Wozzeck at the Liceu: The Dark Beauty of Horror

Xl_liceu_wozzeck_2022

In the 18th century there was pain and misery, but art generally displayed the beauty of the world. In the 19th century there was also pain and misery and art showed a part of it. In the 20th century there was a lot of pain and a lot of misery and very often art became unpleasant because the artist felt the need to show the world all the unnecessary pain, the avoidable misery, the great alienation and violence that govern human relationships. For many artists, failing to do this would have been a guilty omission.

The opera Wozzeck, composed a hundred years ago by Alban Berg, is colossal, genius, truly innovative, sad, sordid, unpleasant and uncomfortable. It belongs to the group of pieces of horrible beauty that show the world its own ugliness.

In order to bring Wozzeck to the stage, Liceu turned to the production from the Salzburg Festival premiered in 2017 and signed by William Kentridge. As would be expected from an artist who is worldly renowned in the fields of drawing and animation, Kentridge’s Wozzeck is sharply visual. The scene, which doesn’t change much throughout the opera, shows an enormous and apparently shapeless pile of civilisation remains, including damaged chairs, old wardrobes, abandoned suitcases, broken pieces of wood. Amongst these run ramps and stairs that effectively create scenic spaces through which characters move.

The appearance of the ensemble resembles that of an urban landscape after a bombing and the temporal location chosen is that of devastated Europe after War World I, which coincides with the moment when Berg created his Wozzeck from Buchner’s theatre play.

Over the surfaces of this chaotic space, images in motion and terrifying and deeply painful drawings are constantly projected, referencing mainly the journey of the main character towards insanity.

Wozzeck (© Salzburger Festspiele / Ruth Walz)

Whilst the visual aspect of Kentridge’s proposal is captivating, the dramaturgy isn’t left behind and makes the most of the great provocative and upsetting potential of the piece. Wozzeck, who will end up murdering his wife is himself a compassion evoking victim. The captain and the doctor, the incarnation of the power that exploits and abuses, are grotesque and caricature-like characters who live detached from the suffering they inflict on the world. The greatest gem in Kentridge’s proposal lies in representing Wozzeck and Marie’s son, victim amongst victims, as a puppet with a gas mask.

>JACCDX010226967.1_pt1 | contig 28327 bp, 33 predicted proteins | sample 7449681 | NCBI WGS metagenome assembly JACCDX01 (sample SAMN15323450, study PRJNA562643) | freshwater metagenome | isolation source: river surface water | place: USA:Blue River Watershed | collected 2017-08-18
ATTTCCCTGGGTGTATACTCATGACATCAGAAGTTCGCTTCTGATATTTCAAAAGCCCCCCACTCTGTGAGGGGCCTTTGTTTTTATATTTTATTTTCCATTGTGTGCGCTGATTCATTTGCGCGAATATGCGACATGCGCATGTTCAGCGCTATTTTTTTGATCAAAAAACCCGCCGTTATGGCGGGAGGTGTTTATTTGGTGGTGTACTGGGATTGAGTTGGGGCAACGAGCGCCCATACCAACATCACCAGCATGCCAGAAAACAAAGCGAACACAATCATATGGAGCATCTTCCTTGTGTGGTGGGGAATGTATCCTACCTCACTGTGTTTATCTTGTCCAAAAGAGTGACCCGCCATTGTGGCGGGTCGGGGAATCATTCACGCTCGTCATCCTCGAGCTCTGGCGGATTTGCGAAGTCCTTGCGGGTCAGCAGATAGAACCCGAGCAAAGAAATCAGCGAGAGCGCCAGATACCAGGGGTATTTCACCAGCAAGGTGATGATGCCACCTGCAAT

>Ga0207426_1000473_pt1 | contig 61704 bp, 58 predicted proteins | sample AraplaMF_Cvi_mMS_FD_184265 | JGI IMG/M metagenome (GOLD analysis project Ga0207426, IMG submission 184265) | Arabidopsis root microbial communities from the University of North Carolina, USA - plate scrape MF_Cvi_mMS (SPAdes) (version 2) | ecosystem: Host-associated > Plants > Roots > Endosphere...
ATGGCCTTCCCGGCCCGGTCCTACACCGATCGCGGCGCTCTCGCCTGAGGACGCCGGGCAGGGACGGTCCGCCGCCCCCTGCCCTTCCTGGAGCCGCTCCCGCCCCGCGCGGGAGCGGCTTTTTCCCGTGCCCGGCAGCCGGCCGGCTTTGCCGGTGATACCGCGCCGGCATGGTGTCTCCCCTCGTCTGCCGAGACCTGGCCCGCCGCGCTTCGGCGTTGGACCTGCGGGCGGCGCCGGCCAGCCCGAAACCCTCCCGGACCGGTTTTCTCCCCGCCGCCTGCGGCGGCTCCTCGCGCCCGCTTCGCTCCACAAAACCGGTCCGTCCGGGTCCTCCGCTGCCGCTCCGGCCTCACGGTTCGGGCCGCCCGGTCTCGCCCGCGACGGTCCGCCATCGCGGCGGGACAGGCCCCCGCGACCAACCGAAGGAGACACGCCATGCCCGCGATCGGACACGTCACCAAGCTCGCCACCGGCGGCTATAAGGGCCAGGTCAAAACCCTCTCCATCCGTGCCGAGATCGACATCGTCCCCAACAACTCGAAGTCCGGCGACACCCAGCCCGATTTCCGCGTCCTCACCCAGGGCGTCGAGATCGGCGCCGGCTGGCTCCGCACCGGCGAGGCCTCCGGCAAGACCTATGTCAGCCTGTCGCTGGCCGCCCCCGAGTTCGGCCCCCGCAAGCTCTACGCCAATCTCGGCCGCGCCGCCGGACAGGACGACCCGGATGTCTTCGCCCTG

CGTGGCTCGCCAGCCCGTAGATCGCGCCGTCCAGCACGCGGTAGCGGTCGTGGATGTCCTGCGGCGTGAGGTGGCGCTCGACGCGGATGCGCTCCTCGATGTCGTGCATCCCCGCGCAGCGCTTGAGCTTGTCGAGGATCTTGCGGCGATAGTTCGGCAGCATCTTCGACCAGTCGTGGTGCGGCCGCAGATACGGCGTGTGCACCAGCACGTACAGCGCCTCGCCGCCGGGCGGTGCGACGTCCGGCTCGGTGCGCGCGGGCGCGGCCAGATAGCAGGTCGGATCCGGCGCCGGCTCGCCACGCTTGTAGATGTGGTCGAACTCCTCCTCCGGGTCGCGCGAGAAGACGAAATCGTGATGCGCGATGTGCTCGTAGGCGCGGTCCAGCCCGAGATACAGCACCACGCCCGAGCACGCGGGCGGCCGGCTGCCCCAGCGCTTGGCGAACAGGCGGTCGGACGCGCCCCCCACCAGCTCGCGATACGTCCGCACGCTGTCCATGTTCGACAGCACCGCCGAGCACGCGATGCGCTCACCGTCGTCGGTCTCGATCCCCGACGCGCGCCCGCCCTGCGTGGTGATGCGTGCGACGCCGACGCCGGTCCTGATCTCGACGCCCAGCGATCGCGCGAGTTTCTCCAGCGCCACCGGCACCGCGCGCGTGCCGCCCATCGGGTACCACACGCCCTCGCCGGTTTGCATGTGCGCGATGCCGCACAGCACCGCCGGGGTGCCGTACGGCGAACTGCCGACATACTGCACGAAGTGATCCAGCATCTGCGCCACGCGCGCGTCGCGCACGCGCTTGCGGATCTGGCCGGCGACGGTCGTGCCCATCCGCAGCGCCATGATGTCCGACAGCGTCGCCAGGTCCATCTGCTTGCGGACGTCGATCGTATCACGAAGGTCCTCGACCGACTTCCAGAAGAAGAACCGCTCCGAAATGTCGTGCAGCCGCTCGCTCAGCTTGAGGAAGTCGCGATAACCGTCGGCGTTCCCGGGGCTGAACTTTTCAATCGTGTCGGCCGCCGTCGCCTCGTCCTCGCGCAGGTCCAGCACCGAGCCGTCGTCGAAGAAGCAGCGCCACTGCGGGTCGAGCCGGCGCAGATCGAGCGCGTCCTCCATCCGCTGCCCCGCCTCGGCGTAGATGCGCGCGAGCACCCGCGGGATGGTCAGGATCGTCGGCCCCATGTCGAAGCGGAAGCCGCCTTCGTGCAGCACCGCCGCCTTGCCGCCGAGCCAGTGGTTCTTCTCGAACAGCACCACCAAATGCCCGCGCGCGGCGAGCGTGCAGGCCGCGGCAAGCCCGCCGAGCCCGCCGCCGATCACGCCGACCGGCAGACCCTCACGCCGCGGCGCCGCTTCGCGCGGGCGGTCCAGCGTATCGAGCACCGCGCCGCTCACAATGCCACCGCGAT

The musical outcome of this Wozzeck was hugely satisfactory. Josep Pons navigates well the 20th century repertoire, which he began working in before the century had finished. Wozzeck, is musically placed in an almost impossible point of balance between a lingering late romantic expressivity, expressionism, and an atonality where occasionally appear veiled small tonal episodes. The orchestral demands of the score are extremely high, both rhythmically and harmonically. Pons managed to bring the orchestra to achieve a great sound, with a chamber sonority appropriate to the piece and with sudden dynamic explosions, mainly in the interludes between scenes.

The interpretation of the main character was given to Matthias Goerne. The German baritone, who had previously offered a memorable performance of Britten’s War Requiem at Liceu this season, participated in the premiere of this production in Salzburg in 2017 and knows it inside out.

Goerne not only has a Wozzeck voice, he is Wozzeck, innocent, brutal, elementary and wise. The lost gaze of the character whilst journeying without return into alienation is one of those that isn’t easily forgotten.

Next to him, Annemarie Kremer managed to skilfully incorporate all the angles – affectionate, bitter, seductive, panicked – of Marie’s complex character. Her performance was totally satisfactory.

Mikeldi Atxalandabaso did a memorable Captain and Peter Rose a sufficient Doctor. Torsten Kerl in the role of Drum Major, Peter Tantsits as Andres, Rinat Shaham as Margret and Beñat Egiarte in the role of the mad man didn’t disappoint either. The choir also did well in its small intervention.

Wozzeck is primarily a team opera, rather than a stars’ show, and in this case the whole team worked well together to sign a performance which will without a doubt become one of the landmarks of the season.

Xavier Pujol
Barcelona, 22nd May 2022

Wozzeck at the Gran Teatre del Liceu, Barcelona, 22nd May - 4th June 2022

Wozzeck by Alban Berg. Matthias Goerne, baritone. Annemarie Kremer, soprano. Mikeldi Atxalandabaso, tenor. Peter Rose, bass. Torsten Kerl, tenor. Peter Tantsits, tenor. Rinat Shaham, mezzosoprano. Scott Wilde, bass. Äneas Humm, baritone. Beñat Egiarte, tenor. Orchestra and Choir of Gran Teatre del Liceu. Vivaldi Choir –IPSI School. Josep Pons, conductor. William Kentridge, stage director. Luc De Wit, stage co-director. Sabine Theunissen, scenography. Greta Goiris, costumes. Urs Schönebaum, lighting. Production by Salzburger Festspiele. Gran Teatre del Liceu. Barcelona, 22nd May 2022.

Credit: © Salzburger Festspiele / Ruth Walz

| Print

More

Comments

Loading